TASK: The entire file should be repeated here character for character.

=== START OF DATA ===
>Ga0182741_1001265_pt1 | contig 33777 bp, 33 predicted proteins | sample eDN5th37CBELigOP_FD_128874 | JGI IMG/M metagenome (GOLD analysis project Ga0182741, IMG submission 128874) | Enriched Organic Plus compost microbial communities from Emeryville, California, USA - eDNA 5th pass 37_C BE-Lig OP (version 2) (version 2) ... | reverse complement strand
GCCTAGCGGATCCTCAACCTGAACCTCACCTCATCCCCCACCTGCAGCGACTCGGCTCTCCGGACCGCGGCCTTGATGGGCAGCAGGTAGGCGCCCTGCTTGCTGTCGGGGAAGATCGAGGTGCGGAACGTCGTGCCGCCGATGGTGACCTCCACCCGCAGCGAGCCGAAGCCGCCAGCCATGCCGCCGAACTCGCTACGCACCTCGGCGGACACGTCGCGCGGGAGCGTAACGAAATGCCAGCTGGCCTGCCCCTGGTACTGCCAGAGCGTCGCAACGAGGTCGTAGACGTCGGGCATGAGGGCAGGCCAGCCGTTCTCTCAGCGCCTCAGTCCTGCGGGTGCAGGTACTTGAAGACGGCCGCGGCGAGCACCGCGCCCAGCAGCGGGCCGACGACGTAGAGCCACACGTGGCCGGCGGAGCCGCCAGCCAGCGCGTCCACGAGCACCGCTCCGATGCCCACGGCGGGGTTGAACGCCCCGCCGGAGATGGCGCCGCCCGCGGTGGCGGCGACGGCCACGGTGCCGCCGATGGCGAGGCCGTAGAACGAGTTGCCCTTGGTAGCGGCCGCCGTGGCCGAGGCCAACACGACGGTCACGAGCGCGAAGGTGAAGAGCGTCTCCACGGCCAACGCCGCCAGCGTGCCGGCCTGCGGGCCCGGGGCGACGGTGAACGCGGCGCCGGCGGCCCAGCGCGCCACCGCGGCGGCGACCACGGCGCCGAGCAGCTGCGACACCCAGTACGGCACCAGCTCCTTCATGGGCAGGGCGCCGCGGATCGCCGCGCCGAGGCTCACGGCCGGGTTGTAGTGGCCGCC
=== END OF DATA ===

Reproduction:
>Ga0182741_1001265_pt1 | contig 33777 bp, 33 predicted proteins | sample eDN5th37CBELigOP_FD_128874 | JGI IMG/M metagenome (GOLD analysis project Ga0182741, IMG submission 128874) | Enriched Organic Plus compost microbial communities from Emeryville, California, USA - eDNA 5th pass 37_C BE-Lig OP (version 2) (version 2) ... | reverse complement strand
GCCTAGCGGATCCTCAACCTGAACCTCACCTCATCCCCCACCTGCAGCGACTCGGCTCTCCGGACCGCGGCCTTGATGGGCAGCAGGTAGGCGCCCTGCTTGCTGTCGGGGAAGATCGAGGTGCGGAACGTCGTGCCGCCGATGGTGACCTCCACCCGCAGCGAGCCGAAGCCGCCAGCCATGCCGCCGAACTCGCTACGCACCTCGGCGGACACGTCGCGCGGGAGCGTAACGAAATGCCAGCTGGCCTGCCCCTGGTACTGCCAGAGCGTCGCAACGAGGTCGTAGACGTCGGGCATGAGGGCAGGCCAGCCGTTCTCTCAGCGCCTCAGTCCTGCGGGTGCAGGTACTTGAAGACGGCCGCGGCGAGCACCGCGCCCAGCAGCGGGCCGACGACGTAGAGCCACACGTGGCCGGCGGAGCCGCCAGCCAGCGCGTCCACGAGCACCGCTCCGATGCCCACGGCGGGGTTGAACGCCCCGCCGGAGATGGCGCCGCCCGCGGTGGCGGCGACGGCCACGGTGCCGCCGATGGCGAGGCCGTAGAACGAGTTGCCCTTGGTAGCGGCCGCCGTGGCCGAGGCCAACACGACGGTCACGAGCGCGAAGGTGAAGAGCGTCTCCACGGCCAACGCCGCCAGCGTGCCGGCCTGCGGGCCCGGGGCGACGGTGAACGCGGCGCCGGCGGCCCAGCGCGCCACCGCGGCGGCGACCACGGCGCCGAGCAGCTGCGACACCCAGTACGGCACCAGCTCCTTCATGGGCAGGGCGCCGCGGATCGCCGCGCCGAGGCTCACGGCCGGGTTGTAGTGGCCGCC